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    • pp.43-74
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    • 2018
  • There was few research dealing with the cultural property or the arts of Southeast Asia before, however many articles and books on the arts of Southeast Asia were published since 2008. There are more than 50 papers dealing Southeast Asian art during the period. It was Vietnamese ceramics and the Buddhist relics of Indonesia which paid attention among those articles. This was relevant to the launching of the Humanities Korea (HK) project by the National Research Foundation in 2007. A study on Southeast Asian arts from each of eleven countries is difficult to achieve outstanding results in a short period of time. Since art historical approach is quite a professional field, the growth of research is limited. Since art historical approach is a professional field, the growth of research is limited. At this point we can say the research on Southeast Asian art are developed in an unbalanced extent in the limited area focused on ceramics and sculptures. Over the past decade, the research on Southeast Asian art has developed, but we still need more experts in specific regions and fields. For establishing the art history as a field of regional studies, it is imperative to cultivate specialists in each region for the profound and balanced understanding the value of Southeast Asian art.

A Study on the Buddhist Stone Arts of Mt. Bukhan (북한산 불교 석조미술 연구)

  • Lee, Seohyun
    • MUNHWAJAE Korean Journal of Cultural Heritage Studies
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    • v.52 no.1
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    • pp.90-119
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    • 2019
  • The purpose of this study is to investigate the significance of Buddhist stone art in the cultural zone of Mt. Bukhan. Mt. Bukhan witnessed the prevalence of Buddhist culture in and around it since the introduction of Korean Buddhism and served as the center of Buddhist culture in the nation, where new Buddhist temples continued to be built from the Three Kingdoms Period to the Joseon Period. Of the characteristics of its Buddhist culture, it is very noteworthy that the construction of military temples in and around it in the latter half of Joseon supported the function of Buddhist temples as basic places of worship. These military temples were closely related to the mountain's geopolitical location, traffic routes, and position in the national defense system-- its mountain fortress was an important defense facility. The stone art works of Mt. Bukhan can be categorized into various types, including stone stupas, stone pagodas, rock-carved Buddhas, stone Buddhas, towers and monuments (stone monuments), stone lanterns, flagpole supports, and rock-carved sarira pagodas. There are diverse types of stone art left on the mountain. As for its period characteristics, it is clear that the Buddhist art of Silla spread even to the Gyeonggi region, and that most of the works of stone art were created during the first half of Goryeo and the latter half of Joseon. Starting in Goryeo, the Buddhist temples of the mountain maintained close relations with the royal court by operating as the royal buddhist shrine for the royal family. In the latter part of Joseon, the construction of the Bukhan mountain fortress became the most important opportunity to produce stone art. As for the distribution of the stone artwork, it was usually created in the west part of the mountain from Unified Silla to the first half of Goryeo and in the southern and eastern parts of the mountain from the latter half of Goryeo to the latter half of Joseon. It is estimated that central Buddhist temples of the mountain changed due to Silla's military goal of advancing toward the west coast along the Han River in its early days and the construction of the Bukhan mountain fortress in the latter half of Joseon to protect the capital city. Finally, the stone art of Mt. Bukhan holds very high significance in art history because various types of stone art continued to be created on and around the mountain, the stone artwork of the mountain reflected representative styles for each period, and e rare and ofthe works produced on the mountain exemplified rare and unique styles.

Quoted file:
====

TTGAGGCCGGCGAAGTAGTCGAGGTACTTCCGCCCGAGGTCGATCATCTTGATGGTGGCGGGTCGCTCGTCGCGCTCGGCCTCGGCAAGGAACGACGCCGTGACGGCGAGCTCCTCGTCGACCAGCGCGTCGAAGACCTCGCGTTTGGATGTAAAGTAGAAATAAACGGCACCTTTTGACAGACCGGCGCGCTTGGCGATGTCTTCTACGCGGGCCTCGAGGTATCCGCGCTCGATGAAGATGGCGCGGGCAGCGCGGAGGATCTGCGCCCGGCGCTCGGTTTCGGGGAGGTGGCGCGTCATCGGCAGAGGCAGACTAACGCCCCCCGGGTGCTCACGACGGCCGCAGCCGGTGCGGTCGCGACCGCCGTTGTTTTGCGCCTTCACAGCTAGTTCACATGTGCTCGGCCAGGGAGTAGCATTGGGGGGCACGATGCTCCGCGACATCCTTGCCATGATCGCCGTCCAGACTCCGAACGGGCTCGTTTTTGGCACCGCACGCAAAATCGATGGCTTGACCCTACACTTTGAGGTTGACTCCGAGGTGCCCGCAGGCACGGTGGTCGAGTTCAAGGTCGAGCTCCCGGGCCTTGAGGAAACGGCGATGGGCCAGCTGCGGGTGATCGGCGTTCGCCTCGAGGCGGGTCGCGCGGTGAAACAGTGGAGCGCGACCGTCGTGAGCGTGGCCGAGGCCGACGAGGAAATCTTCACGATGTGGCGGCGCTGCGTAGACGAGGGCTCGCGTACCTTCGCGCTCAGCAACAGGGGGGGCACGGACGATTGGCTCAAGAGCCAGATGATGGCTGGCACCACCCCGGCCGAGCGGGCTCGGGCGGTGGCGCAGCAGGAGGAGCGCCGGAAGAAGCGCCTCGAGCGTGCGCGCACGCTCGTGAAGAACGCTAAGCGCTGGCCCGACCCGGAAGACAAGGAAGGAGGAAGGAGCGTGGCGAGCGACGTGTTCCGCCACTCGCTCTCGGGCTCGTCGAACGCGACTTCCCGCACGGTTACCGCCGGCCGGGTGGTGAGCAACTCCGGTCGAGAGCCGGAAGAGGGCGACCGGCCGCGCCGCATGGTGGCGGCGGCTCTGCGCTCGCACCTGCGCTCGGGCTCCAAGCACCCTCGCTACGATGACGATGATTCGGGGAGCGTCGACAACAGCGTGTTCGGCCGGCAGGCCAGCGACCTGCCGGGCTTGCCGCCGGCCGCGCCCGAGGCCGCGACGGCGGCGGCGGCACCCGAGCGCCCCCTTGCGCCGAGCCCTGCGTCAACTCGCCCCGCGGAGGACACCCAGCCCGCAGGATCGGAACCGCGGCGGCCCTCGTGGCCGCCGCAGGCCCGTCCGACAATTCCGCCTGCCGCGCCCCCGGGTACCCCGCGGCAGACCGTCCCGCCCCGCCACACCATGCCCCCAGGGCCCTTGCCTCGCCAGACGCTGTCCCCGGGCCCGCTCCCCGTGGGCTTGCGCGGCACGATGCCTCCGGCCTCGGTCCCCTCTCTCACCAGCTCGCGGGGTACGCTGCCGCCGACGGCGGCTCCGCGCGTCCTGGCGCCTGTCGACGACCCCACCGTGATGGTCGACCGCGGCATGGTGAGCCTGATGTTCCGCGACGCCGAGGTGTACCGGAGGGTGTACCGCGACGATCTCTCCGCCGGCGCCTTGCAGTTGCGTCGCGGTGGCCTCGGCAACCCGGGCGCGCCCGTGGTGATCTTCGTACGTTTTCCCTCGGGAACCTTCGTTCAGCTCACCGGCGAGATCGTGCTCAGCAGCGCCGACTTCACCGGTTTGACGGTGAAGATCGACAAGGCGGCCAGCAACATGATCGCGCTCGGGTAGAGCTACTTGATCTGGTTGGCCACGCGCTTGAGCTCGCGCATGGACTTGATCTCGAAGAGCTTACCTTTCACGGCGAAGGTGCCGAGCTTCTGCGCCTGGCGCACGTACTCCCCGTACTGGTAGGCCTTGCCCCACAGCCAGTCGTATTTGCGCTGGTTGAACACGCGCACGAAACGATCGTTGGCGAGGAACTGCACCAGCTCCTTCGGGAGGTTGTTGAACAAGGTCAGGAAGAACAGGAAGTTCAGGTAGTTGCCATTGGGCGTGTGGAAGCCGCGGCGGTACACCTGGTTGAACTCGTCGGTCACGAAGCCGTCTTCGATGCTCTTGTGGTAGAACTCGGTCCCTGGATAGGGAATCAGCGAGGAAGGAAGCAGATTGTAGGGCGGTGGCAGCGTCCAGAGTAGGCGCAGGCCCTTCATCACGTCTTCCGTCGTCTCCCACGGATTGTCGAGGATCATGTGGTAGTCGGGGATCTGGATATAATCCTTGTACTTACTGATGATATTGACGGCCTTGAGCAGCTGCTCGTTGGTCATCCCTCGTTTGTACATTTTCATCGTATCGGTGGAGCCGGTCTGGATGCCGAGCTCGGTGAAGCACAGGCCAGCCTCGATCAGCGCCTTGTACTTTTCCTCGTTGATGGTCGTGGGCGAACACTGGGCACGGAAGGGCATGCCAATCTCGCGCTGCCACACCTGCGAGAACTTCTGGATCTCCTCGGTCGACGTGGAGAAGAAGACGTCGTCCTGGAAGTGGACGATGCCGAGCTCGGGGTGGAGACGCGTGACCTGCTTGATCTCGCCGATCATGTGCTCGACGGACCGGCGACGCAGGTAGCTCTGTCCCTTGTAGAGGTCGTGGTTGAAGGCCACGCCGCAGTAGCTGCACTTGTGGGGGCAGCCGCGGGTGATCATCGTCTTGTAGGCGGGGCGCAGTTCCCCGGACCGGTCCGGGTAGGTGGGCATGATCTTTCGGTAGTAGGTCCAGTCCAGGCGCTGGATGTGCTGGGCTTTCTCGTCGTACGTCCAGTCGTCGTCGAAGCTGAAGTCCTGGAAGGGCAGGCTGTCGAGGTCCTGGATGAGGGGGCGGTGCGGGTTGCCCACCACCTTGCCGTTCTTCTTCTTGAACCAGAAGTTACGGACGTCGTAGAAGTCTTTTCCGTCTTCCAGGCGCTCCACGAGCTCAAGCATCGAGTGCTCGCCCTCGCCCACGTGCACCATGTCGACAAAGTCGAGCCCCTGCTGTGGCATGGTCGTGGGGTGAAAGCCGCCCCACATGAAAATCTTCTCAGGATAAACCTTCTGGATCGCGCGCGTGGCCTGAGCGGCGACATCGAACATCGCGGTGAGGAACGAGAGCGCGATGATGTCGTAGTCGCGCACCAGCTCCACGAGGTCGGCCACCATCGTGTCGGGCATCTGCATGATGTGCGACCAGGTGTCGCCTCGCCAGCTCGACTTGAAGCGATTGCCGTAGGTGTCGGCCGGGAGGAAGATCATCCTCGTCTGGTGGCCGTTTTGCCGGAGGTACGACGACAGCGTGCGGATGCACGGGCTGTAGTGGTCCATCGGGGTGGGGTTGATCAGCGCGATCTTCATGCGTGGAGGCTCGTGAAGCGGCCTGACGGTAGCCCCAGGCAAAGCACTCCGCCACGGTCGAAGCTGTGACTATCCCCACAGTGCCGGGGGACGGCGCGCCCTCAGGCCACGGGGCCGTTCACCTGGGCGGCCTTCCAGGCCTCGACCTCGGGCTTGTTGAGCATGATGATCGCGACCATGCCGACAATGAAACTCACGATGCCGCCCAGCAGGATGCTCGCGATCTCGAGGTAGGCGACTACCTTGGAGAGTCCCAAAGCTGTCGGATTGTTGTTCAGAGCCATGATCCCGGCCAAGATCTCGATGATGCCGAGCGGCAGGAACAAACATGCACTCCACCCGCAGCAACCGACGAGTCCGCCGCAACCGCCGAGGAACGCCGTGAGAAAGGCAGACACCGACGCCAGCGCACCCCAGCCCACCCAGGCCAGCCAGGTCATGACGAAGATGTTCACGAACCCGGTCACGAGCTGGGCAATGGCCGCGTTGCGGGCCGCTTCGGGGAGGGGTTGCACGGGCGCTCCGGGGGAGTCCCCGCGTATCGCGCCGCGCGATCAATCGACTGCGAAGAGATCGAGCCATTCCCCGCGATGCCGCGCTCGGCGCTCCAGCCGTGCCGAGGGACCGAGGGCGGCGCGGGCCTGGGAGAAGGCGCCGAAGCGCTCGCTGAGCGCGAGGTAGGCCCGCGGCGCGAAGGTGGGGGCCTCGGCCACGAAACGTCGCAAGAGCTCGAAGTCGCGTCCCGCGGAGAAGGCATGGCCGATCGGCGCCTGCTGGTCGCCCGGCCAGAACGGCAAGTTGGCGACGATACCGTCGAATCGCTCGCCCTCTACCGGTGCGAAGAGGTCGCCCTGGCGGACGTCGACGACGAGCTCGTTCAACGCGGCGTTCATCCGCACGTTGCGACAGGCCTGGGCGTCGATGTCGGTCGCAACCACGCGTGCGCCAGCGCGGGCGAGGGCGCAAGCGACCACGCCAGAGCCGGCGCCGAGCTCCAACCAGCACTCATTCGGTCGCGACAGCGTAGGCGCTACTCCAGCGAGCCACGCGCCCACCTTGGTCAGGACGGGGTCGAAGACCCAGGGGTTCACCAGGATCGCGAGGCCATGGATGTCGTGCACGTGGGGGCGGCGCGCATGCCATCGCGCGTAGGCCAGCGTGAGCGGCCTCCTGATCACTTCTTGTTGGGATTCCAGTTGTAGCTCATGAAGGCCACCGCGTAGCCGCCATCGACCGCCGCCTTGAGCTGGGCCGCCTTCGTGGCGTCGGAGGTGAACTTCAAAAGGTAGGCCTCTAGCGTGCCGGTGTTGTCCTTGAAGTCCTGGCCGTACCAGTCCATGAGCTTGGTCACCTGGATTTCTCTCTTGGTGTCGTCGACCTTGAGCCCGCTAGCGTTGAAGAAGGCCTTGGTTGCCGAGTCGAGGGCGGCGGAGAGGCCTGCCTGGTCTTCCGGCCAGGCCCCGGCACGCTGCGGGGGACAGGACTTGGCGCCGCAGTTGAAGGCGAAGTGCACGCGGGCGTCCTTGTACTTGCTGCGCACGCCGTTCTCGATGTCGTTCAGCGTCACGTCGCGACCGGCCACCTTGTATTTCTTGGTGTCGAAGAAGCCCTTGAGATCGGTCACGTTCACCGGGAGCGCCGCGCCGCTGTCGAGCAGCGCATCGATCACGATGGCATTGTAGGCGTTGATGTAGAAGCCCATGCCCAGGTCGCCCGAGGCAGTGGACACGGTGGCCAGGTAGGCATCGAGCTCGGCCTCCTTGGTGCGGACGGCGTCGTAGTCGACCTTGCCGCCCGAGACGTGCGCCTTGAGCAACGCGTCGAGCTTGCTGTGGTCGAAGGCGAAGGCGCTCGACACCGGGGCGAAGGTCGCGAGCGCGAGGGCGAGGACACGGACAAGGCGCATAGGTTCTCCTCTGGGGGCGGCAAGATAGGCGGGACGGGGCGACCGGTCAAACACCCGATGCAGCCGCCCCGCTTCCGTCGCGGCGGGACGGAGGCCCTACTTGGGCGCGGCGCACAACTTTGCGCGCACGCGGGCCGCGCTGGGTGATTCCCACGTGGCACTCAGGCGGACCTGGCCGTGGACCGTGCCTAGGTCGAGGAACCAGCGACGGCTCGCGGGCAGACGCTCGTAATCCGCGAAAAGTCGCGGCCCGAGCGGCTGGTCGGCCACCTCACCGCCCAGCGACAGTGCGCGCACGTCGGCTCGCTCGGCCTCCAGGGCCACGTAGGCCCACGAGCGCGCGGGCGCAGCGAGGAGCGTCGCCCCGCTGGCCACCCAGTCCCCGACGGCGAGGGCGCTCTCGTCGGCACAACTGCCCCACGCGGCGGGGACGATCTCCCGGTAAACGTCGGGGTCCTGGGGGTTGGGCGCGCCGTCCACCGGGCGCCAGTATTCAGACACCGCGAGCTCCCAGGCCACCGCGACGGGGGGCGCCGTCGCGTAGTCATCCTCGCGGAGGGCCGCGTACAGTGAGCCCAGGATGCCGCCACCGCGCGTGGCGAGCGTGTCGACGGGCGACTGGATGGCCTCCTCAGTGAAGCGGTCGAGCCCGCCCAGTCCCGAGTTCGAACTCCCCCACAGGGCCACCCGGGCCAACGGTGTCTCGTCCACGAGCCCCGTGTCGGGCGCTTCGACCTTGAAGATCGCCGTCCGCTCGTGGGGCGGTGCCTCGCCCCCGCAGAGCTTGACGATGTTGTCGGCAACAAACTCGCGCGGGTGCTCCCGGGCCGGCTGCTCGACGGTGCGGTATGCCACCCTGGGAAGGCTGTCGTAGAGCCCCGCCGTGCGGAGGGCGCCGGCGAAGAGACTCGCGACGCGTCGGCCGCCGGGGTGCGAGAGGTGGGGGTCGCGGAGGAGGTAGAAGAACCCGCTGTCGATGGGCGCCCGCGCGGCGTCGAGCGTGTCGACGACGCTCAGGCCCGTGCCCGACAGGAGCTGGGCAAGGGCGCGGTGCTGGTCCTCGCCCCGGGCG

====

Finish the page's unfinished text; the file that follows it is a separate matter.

Establishment of Buddhist Monks' Pungmul in the Late Joseon Dynasty and Its Meanings (조선 후기 절걸립패 풍물의 성립과 그 풍물사적 의의)

  • Son, Tae-do
    • MUNHWAJAE Korean Journal of Cultural Heritage Studies
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    • v.50 no.1
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    • pp.78-117
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    • 2017